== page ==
Roman street utility cover. Somehow even covered in grime there’s a certain majesty to it.
In 500 kilometers I walked less than a third of the 1700 km Via Francigena. I missed the days in England (though I visited Dover and Calais last year), all of famously unmarked France, expensive but beautiful Switzerland, and the mountainous northern stretches of Italy. But I did enough to confirm that the Via Francigena (VF) is one amazing walk.
What surprised me most was that the VF track stops at some surprisingly lovely and memorable towns. I’d expected to enjoy Lucca, Siena and San Gimignano. I didn’t realized I’d also fall in love with lesser known places like Piacenza and Monteriggioni and San Miniato and Formello. In fact, if an Italian town has an old quarter — a centro storico — I fall for it and I fall hard. Even industrial Viterbo, which I was ready to hate, has a charming center made of labryntine streets with little cafes and piazze that lend it that same irresistible charm.
And even Rome. It happened again as I was walking through Piazza del Popolo onto Via del Corso on my way to do some shopping. I suddenly remembered I love this town too. I mean, I love it.
When I came to Rome the first time it was on a bus tour. We were driven in and out of town as quickly as possible with warnings of “watch out for gypsies!” ringing in our ears. I can’t say I ever saw a gypsy, but I did get the impression that Rome was not a nice or friendly place. It wasn’t until I discovered Trastevere in April that I saw Rome’s softer side.
What I saw in that charming Rome neighborhood was a Roman version of Italian village life, the relaxed and intimate daily routine that puts your life into the lap of your neighbor. You open your shutters in the morning and your across-the-street neighbor waves as she’s beating out her rug. You water the plants on your terrace and your behind-you neighbor asks if you’re going to the outdoor market later. You see the same people each day at the market and the cafe and the post office and the concert. You welcome the tiny intrusions into your privacy, knowing you are part of each other’s story.
Italy does community so much better than America. Italians are very critical of their own country, but they’ve got an ingredient that we lost years ago with a suburbanization that is buried deeply under a thick layer of cocooning in front of the TV. As much as we love our privacy I believe we isolated Americans would love true community even more. This the kind of lifestyle we were made for, and even the gaping tourists are charmed by it.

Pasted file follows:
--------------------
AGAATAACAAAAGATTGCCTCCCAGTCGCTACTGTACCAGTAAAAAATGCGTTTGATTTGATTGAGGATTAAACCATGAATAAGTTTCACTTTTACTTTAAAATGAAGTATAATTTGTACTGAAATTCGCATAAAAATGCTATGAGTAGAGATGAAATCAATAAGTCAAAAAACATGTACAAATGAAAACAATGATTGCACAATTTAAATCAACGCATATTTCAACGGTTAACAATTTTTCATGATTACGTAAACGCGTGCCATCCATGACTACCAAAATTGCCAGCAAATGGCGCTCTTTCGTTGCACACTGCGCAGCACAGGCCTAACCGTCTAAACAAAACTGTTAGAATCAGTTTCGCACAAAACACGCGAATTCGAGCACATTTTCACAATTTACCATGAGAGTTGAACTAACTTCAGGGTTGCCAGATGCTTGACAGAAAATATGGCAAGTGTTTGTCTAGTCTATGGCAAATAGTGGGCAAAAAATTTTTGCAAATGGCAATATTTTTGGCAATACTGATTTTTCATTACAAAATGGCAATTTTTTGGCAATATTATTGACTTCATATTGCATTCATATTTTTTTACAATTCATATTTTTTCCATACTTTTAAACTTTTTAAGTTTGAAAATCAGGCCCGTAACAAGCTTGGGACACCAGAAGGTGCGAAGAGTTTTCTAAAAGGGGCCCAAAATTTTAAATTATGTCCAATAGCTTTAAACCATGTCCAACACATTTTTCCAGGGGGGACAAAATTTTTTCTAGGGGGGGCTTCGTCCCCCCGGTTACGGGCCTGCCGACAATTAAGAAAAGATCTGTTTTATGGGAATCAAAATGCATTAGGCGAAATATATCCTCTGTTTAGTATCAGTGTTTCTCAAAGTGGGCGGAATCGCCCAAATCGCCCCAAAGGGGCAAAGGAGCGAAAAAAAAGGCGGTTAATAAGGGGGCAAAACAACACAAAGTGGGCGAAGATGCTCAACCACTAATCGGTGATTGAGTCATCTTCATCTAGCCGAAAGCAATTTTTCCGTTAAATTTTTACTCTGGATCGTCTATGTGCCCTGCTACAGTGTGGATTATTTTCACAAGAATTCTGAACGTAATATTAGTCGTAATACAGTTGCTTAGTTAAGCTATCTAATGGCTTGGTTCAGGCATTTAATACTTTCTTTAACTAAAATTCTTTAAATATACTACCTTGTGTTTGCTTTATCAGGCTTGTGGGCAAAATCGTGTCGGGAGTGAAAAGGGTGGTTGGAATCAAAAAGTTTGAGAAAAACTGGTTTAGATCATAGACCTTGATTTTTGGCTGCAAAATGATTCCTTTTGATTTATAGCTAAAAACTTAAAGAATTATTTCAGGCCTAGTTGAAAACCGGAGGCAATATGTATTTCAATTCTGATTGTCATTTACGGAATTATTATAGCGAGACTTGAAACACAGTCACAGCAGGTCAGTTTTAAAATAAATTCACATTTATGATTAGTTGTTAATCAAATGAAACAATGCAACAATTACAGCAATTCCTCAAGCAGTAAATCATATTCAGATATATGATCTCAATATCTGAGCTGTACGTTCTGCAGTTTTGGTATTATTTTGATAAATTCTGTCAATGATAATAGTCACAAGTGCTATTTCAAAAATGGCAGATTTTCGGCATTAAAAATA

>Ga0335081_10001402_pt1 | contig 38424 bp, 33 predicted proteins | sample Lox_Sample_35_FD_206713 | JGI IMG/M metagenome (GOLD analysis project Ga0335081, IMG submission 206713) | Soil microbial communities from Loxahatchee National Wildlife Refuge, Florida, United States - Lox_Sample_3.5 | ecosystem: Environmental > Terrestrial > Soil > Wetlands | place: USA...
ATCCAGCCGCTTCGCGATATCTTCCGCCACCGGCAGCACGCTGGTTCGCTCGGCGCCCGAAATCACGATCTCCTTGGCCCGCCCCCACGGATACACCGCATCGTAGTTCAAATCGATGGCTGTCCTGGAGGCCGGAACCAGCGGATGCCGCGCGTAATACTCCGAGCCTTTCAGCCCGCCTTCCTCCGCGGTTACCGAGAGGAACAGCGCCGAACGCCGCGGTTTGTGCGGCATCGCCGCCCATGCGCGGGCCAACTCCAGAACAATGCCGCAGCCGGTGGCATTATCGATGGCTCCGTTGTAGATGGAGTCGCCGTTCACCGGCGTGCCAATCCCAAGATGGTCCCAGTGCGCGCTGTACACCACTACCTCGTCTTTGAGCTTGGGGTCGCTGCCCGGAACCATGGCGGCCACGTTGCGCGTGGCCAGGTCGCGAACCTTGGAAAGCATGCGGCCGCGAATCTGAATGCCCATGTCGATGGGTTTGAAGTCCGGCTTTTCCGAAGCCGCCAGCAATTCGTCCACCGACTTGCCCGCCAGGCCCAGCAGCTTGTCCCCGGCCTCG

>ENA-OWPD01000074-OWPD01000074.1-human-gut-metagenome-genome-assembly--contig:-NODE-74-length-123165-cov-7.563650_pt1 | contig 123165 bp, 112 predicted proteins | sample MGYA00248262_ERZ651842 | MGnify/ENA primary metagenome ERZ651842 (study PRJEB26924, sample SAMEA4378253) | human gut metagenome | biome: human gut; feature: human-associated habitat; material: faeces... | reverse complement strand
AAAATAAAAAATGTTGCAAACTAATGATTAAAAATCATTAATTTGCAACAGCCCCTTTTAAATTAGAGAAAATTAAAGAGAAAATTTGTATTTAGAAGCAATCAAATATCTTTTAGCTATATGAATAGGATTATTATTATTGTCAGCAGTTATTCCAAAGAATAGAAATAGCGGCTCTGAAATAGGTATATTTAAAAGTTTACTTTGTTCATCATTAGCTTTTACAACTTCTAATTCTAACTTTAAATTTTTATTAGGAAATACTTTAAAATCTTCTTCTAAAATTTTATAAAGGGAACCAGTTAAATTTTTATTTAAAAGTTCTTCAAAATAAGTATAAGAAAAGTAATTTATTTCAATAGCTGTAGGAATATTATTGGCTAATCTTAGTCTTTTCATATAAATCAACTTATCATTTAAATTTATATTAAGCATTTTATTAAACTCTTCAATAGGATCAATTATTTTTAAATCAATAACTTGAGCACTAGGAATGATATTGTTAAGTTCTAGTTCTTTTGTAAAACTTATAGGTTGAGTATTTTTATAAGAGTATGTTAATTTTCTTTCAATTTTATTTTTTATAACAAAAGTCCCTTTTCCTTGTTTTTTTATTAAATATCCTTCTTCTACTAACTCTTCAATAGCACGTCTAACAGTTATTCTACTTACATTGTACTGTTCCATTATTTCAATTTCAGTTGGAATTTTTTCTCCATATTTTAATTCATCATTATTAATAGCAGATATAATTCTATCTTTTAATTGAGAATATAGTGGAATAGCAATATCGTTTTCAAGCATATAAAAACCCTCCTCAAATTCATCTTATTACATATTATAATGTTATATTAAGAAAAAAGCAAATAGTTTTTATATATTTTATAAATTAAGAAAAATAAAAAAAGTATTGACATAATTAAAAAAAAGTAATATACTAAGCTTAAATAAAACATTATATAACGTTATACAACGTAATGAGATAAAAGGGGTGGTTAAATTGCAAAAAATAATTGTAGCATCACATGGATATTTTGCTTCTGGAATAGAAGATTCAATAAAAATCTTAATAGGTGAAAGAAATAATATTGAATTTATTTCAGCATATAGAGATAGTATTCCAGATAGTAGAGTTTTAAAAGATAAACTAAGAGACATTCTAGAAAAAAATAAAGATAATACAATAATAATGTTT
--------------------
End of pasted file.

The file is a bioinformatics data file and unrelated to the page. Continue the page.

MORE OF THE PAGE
That’s not to say Italy is flawless. I admit to making a rude gesture or two into the rear view mirrors of Italian drivers who nearly ran me down on the thin white line that doesn’t suffice for a sidewalk. I found restaurant prices around famous landmarks in Siena and Rome to be fabulously unreasonable. Too much cigarette smoke in lovely outdoor cafes. Too few healthy food options for breakfast and lunch. Still, I love Italy, and the VF was one good, long baptism into its beauties.
I promised folks I would give an overview of the trip along with some brief commentary on lodging, which is all very helpful for me since otherwise it all becomes a blur. Here you go:
0. April 25-26 Arrive Piacenza and rest day. Overnights Domus San Martino. A nice little boutique hotel in a very charming Italian town. I chose to start in Piacenza due to its favorable rail connections and proximity to a major airport (Milan) near the northern stretches of the VF.
1. April 27 Piacenza to Fiorenzuola d’Arda (32km). Overnight Ostello Parrochia San Fiorenza. I was alone in this very basic, donativo hostel of about six beds above the school yard. I learned that this stretch of the VF is quite flat, mostly in asphalt, well-marked but somewhat monotonous.
2. April 28 Fiorenzuola d’Arda to Fidenza (22.5km). Overnight Affitecamere al Duomo, a private guesthouse with simple bedrooms and shared kitchen and bath. On this day I injured my right ankle and had a painful walk to get into Fidenza across miles of asphalt, zigzagging through the countryside to avoid the busier roads. A seldom discussed disadvantage of asphalt walking is the “crown” of paved roads, which are designed to drain water to the edges. Walking all day against traffic, as is recommended, means repetitive stress from the road camber, which I think exacerbated my foot problem.